Writing affects the brain network of reading in Chinese: A functional magnetic resonance imaging study
Article first published online: 29 FEB 2012
Copyright © 2012 Wiley Periodicals, Inc.
Human Brain Mapping
Volume 34, Issue 7, pages 1670–1684, July 2013
How to Cite
Cao, F., Vu, M., Lung Chan, D. H., Lawrence, J. M., Harris, L. N., Guan, Q., Xu, Y. and Perfetti, C. A. (2013), Writing affects the brain network of reading in Chinese: A functional magnetic resonance imaging study. Hum. Brain Mapp., 34: 1670–1684. doi: 10.1002/hbm.22017
- Issue published online: 14 JUN 2013
- Article first published online: 29 FEB 2012
- Manuscript Accepted: 21 NOV 2011
- Manuscript Revised: 18 NOV 2011
- Manuscript Received: 31 MAY 2011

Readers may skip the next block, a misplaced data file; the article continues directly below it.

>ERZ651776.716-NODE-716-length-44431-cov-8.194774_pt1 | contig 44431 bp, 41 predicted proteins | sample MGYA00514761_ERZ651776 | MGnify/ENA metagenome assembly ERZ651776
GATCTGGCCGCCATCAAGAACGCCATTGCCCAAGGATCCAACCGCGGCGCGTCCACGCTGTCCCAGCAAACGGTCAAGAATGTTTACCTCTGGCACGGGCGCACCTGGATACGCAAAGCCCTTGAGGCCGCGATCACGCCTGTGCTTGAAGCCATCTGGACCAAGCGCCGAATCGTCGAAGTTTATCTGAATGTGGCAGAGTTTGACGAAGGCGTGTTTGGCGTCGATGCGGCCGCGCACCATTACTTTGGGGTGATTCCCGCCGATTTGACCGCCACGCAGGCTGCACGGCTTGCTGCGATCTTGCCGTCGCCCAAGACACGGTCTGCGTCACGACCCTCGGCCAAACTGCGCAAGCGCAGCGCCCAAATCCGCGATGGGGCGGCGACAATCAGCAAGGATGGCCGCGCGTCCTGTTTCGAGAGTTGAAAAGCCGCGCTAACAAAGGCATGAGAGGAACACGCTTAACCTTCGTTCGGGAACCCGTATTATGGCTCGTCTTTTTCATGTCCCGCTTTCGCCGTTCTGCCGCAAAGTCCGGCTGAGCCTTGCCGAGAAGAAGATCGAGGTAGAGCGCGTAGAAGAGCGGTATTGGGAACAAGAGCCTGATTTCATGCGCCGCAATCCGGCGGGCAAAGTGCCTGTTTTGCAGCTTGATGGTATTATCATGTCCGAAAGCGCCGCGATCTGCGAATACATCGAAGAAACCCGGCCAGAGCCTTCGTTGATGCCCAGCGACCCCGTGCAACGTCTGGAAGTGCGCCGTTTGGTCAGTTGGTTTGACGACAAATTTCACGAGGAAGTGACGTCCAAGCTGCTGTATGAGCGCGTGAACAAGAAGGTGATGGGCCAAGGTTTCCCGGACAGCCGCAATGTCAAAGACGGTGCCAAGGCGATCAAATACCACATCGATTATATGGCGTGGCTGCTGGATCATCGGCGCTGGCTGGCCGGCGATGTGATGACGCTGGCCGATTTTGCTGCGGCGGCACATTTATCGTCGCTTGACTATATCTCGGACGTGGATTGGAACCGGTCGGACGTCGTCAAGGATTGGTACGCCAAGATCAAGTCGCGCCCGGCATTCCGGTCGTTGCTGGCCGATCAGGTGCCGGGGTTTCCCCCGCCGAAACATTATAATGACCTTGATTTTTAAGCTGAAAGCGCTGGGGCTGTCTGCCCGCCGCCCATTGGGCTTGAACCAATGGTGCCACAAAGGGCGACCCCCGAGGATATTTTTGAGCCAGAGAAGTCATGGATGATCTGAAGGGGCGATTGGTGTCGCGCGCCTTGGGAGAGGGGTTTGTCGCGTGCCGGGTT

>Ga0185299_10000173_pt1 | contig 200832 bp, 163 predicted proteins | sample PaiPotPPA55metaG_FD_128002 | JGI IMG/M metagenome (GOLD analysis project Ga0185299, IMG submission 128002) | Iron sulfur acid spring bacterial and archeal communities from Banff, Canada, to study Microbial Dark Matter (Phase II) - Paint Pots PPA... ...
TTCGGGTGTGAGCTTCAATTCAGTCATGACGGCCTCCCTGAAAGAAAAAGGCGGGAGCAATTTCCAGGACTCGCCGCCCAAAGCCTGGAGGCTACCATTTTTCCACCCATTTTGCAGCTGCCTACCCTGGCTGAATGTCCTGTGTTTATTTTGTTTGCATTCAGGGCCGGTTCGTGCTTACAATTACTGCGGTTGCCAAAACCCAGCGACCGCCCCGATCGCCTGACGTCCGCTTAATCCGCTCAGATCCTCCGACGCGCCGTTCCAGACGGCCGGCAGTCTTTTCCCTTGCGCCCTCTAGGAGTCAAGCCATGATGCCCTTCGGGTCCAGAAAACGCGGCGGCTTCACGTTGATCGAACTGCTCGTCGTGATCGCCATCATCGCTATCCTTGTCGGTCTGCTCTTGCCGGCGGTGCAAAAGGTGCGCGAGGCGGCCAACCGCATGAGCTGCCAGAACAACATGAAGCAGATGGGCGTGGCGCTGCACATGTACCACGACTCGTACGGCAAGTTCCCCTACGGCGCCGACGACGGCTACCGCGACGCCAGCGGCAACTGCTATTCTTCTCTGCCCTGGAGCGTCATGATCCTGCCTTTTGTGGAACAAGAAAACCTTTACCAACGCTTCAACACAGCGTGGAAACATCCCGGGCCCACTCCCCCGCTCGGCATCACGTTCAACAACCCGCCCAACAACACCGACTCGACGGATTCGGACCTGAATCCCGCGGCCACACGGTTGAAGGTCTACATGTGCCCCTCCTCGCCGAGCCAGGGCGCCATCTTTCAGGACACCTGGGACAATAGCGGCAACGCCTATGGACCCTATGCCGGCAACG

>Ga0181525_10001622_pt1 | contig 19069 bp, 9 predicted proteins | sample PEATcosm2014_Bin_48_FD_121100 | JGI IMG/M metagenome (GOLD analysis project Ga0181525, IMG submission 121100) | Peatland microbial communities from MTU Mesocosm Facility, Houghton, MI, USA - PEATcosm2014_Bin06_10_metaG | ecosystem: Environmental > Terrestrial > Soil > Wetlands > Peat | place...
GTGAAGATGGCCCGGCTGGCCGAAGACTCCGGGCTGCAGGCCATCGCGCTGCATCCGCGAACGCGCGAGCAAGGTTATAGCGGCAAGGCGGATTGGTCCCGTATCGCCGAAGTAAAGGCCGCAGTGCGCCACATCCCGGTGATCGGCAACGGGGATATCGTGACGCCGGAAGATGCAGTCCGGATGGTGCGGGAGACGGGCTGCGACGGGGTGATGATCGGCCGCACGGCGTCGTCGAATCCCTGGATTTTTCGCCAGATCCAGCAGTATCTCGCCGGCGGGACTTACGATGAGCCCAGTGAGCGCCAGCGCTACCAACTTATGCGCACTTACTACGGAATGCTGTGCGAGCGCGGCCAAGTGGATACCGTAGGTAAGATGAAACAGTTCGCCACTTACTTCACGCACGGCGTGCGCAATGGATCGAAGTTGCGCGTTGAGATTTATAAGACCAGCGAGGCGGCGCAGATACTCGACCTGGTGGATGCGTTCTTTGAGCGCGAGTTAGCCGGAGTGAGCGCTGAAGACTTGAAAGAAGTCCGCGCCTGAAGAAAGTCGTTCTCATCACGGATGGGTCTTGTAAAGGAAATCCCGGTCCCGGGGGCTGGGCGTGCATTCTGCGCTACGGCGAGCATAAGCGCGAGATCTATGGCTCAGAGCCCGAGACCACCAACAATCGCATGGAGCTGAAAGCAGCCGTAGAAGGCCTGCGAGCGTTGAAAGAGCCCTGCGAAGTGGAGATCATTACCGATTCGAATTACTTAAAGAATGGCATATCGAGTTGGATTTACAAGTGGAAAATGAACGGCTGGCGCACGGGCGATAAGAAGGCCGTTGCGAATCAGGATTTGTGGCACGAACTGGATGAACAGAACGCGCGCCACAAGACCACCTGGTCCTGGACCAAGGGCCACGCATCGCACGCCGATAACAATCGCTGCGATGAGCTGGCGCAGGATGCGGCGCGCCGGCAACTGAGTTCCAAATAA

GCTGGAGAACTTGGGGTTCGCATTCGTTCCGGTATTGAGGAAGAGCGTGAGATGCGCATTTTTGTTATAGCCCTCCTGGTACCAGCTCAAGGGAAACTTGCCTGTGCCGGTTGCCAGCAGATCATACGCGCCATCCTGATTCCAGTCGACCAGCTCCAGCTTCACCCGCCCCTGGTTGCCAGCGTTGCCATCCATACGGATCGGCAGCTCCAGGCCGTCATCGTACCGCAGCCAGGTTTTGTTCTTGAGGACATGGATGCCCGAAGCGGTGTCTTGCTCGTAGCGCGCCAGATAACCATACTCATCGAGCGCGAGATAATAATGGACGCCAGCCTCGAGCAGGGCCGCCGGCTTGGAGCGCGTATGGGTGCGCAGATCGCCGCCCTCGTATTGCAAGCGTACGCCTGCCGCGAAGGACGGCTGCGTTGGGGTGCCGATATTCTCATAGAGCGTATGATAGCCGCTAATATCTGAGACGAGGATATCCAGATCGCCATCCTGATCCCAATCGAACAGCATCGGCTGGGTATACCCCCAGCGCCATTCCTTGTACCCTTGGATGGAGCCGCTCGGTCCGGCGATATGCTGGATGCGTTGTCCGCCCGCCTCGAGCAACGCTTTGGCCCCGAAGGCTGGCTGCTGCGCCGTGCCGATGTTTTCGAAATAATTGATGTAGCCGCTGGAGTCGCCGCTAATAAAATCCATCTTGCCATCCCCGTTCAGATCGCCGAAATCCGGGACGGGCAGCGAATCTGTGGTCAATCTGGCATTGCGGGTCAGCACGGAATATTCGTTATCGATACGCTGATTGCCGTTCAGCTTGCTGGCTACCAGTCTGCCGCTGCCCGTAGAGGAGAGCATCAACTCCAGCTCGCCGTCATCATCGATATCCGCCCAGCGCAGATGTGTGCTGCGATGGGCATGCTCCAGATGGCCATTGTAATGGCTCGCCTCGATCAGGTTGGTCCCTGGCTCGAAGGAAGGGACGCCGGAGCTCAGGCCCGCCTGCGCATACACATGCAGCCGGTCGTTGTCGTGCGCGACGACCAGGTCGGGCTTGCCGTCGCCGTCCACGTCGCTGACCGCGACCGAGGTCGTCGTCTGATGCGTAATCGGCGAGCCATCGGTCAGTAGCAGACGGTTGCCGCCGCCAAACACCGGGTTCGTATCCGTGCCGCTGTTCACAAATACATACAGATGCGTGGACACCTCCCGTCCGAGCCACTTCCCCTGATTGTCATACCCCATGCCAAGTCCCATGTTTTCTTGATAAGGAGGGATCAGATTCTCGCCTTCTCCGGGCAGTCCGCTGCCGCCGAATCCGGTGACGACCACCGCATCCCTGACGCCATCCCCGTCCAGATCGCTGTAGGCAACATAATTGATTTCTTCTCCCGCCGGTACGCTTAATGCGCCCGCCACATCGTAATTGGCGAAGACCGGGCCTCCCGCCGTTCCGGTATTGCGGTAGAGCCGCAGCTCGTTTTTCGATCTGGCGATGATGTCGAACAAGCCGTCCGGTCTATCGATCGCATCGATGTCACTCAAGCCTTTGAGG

We examined the hypothesis that learning to write Chinese characters influences the brain's reading network for characters. Students from a college Chinese class learned 30 characters in a character-writing condition and 30 characters in a pinyin-writing condition. After learning, functional magnetic resonance imaging collected during passive viewing showed different networks for reading Chinese characters and English words, suggesting accommodation to the demands of the new writing system through short-term learning. Beyond these expected differences, we found specific effects of character writing in greater activation (relative to pinyin writing) in bilateral superior parietal lobules and bilateral lingual gyri in both a lexical decision and an implicit writing task. These findings suggest that character writing establishes a higher quality representation of the visual–spatial structure of the character and its orthography. We found a greater involvement of bilateral sensori-motor cortex (SMC) for character-writing trained characters than pinyin-writing trained characters in the lexical decision task, suggesting that learning by doing invokes greater interaction with sensori-motor information during character recognition. Furthermore, we found a correlation of recognition accuracy with activation in right superior parietal lobule, right lingual gyrus, and left SMC, suggesting that these areas support the facilitative effect character writing has on reading. Finally, consistent with previous behavioral studies, we found character-writing training facilitates connections with semantics by producing greater activation in bilateral middle temporal gyri, whereas pinyin-writing training facilitates connections with phonology by producing greater activation in right inferior frontal gyrus. Hum Brain Mapp, 2013. © 2012 Wiley Periodicals, Inc.